An Interview with Ocean Blue Project’s Karisa Arterbury
Photo Courtesy of Ocean Blue Project
Boxed Water™ is changing our relationship with how we consume water. Store shelves are a sea of plastic, so they took a new approach. And they want to give a platform to humans taking a novel approach to the world’s problems. The following story is one of those humans.
Oprah once said “you can either see yourself as a wave in the ocean or you can see yourself as the ocean.” We folks at Whalebone like to see ourselves as the ocean. And so do the people over at Ocean Blue Project, which is an ocean cleanup organization whose goal is to help conserve and restore our beautiful ocean through cleanups, solutions, and youth education. Like we’ve said in the past, people helping people helping the ocean is a great thing. We were lucky enough to sit down with Director of Operations Karisa Arterbury to learn more about this inspiring non-profit, all the fun guys involved, her love for the ocean, and ways we (and you, yes you) can help.
Whalebone: Explain the importance of your mission of working with people of all different backgrounds, heritages and cultures.
Karisa Arterbury: Our mission was founded by a Choctaw tribal member and his son, Richard and Fleet Arterbury, which has created a holistic and upstream approach to how we work. A lot of people think about Ocean Blue as just removing plastic from the ocean and just working on the ocean, but we have a multi-pronged approach: we begin prevention [of plastic moving to the ocean] through youth and community education, along with working on waterways and the ocean. Working with people of all different backgrounds allows our team to see through many different unique lenses and come up with a variety of solutions. Richard grew up on a ranch around watermelon farmers and spent his childhood looking at soil and Earth and seeing the mycelium and fungi work wonders on the soil. This left an impression on him and made him who he is today, along with how he founded this nonprofit. His background in traditional ecological knowledge and how to work with nature—kind of like surfing and working with the waves—to do the cleanups in a “boots in the sand” approach has shaped Ocean Blue and our mission.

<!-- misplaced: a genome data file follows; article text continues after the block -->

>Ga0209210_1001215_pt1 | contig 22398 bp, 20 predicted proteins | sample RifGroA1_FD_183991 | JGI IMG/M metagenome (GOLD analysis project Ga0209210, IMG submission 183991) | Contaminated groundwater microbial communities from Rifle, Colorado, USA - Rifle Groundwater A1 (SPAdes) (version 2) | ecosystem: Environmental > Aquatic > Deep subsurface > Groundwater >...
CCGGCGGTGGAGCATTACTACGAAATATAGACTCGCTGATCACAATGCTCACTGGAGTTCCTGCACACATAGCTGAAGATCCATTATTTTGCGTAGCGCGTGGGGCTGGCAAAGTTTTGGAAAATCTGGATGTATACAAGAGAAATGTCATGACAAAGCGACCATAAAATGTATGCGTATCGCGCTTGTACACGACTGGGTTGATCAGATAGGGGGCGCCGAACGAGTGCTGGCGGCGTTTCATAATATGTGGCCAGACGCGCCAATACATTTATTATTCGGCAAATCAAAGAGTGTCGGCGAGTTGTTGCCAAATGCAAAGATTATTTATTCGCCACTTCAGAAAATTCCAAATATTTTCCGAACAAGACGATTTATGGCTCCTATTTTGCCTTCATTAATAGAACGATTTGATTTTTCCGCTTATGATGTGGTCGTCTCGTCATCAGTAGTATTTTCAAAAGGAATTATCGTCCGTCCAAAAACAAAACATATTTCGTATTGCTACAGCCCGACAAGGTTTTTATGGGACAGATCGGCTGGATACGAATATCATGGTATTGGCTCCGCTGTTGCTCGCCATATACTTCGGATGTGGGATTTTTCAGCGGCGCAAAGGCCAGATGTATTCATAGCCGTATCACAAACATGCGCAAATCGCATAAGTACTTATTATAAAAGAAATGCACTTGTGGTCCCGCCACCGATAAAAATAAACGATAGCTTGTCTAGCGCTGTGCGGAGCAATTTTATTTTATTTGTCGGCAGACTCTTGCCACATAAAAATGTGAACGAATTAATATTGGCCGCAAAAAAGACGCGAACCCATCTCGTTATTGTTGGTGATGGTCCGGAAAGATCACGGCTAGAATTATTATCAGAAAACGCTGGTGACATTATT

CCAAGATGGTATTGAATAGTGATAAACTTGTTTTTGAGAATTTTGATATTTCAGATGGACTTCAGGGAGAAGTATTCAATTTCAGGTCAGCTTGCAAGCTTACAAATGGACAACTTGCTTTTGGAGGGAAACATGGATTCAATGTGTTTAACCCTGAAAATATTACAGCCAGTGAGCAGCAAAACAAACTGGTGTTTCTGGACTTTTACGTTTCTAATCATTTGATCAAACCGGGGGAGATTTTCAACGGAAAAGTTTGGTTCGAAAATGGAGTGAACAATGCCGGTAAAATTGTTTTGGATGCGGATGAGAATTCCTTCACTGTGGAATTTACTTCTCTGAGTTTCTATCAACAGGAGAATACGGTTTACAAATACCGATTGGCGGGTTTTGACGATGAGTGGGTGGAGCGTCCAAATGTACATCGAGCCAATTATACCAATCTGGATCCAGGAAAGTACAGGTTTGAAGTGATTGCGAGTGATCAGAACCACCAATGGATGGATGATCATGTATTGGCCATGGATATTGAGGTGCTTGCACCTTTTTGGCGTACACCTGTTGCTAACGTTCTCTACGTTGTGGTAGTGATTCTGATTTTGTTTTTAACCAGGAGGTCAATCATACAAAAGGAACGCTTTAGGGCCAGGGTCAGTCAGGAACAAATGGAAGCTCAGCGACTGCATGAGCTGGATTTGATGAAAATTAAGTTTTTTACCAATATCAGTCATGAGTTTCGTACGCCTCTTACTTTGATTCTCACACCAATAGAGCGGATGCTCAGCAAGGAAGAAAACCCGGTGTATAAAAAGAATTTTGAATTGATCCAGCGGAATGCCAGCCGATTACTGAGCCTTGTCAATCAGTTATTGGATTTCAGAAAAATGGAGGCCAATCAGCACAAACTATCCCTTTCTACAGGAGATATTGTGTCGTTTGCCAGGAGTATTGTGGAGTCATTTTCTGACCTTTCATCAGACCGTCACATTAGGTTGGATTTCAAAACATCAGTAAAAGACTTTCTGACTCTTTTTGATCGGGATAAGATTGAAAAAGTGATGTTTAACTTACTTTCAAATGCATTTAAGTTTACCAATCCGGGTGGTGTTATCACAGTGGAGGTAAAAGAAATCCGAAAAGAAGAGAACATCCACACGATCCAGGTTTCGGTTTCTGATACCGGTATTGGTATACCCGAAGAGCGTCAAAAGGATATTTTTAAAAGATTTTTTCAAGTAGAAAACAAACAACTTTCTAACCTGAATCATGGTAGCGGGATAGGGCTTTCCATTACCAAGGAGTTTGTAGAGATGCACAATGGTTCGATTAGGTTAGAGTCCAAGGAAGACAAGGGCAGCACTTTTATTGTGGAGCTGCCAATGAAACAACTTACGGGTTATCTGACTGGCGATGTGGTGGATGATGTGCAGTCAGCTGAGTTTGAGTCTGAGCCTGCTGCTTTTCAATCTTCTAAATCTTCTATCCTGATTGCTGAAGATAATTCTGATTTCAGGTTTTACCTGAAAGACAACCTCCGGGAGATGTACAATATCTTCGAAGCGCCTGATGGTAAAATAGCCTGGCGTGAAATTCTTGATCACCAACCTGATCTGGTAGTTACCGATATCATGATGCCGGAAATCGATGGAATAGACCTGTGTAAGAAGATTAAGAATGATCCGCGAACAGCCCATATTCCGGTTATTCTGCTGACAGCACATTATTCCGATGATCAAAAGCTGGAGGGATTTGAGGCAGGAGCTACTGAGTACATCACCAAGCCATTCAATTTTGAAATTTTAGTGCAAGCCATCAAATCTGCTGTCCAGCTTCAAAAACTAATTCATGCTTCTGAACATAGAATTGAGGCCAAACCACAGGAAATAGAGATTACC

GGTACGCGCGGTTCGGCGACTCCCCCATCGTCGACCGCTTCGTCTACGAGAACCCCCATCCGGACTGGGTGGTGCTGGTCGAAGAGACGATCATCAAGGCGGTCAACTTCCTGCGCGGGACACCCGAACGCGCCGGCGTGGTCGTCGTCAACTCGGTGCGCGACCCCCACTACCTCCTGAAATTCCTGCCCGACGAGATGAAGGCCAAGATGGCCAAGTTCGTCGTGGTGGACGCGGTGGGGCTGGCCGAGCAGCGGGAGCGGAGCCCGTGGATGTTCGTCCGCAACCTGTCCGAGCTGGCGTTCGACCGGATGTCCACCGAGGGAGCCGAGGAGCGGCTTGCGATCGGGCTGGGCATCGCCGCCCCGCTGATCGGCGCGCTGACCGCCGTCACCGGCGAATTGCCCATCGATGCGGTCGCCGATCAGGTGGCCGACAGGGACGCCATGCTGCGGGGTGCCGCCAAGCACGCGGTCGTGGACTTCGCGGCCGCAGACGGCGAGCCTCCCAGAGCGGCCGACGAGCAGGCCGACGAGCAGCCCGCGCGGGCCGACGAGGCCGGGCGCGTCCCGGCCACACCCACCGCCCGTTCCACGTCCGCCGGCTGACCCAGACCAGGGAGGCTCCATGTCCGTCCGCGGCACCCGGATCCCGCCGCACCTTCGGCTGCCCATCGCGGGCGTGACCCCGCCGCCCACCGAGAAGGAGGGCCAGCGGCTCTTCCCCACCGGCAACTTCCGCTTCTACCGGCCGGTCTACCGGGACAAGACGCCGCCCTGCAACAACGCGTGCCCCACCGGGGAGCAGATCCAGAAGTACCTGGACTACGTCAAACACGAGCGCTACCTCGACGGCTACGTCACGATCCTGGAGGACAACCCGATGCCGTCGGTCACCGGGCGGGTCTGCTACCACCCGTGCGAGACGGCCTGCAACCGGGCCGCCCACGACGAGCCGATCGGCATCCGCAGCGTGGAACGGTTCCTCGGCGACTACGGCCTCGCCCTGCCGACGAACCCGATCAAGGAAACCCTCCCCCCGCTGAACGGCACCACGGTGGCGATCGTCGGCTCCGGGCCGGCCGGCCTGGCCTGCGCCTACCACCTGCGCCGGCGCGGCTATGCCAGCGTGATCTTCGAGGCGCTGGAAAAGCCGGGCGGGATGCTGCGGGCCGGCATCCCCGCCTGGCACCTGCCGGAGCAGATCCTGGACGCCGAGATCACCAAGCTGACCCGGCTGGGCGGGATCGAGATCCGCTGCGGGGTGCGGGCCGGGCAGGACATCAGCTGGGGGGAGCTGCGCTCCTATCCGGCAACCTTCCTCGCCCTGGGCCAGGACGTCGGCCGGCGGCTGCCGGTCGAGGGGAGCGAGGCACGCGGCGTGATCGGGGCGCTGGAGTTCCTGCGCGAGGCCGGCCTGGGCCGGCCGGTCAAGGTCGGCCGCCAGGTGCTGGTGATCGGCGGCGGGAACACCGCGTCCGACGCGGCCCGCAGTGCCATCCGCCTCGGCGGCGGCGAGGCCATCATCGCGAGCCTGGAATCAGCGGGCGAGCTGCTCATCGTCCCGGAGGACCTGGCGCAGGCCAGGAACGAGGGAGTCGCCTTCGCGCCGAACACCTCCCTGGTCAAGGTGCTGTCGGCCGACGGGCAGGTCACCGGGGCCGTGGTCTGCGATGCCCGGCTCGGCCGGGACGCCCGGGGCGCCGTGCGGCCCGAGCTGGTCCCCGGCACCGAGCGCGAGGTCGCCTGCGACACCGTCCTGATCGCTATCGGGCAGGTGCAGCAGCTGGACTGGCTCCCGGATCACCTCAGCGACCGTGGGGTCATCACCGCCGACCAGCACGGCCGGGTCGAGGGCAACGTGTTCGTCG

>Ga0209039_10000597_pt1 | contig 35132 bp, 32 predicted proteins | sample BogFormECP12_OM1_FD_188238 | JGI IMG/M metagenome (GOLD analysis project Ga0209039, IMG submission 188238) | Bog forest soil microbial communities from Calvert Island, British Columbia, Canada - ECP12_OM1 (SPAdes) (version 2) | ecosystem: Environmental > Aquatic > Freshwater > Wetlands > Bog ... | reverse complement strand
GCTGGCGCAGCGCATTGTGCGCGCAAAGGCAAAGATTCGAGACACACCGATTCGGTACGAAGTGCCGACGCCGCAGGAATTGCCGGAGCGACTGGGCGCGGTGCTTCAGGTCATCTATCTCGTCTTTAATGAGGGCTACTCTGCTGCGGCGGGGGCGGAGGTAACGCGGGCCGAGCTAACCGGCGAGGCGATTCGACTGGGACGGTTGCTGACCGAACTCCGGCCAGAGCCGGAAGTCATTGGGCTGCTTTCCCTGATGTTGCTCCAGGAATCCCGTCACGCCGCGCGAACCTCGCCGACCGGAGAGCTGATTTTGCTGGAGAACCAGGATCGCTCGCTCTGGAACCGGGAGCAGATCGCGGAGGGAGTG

WB: How do you feel knowing the Ocean Blue Project has removed upwards of 240,000 lbs of debris from the world’s oceans since you started? What new initiatives are in the works to keep up this progress?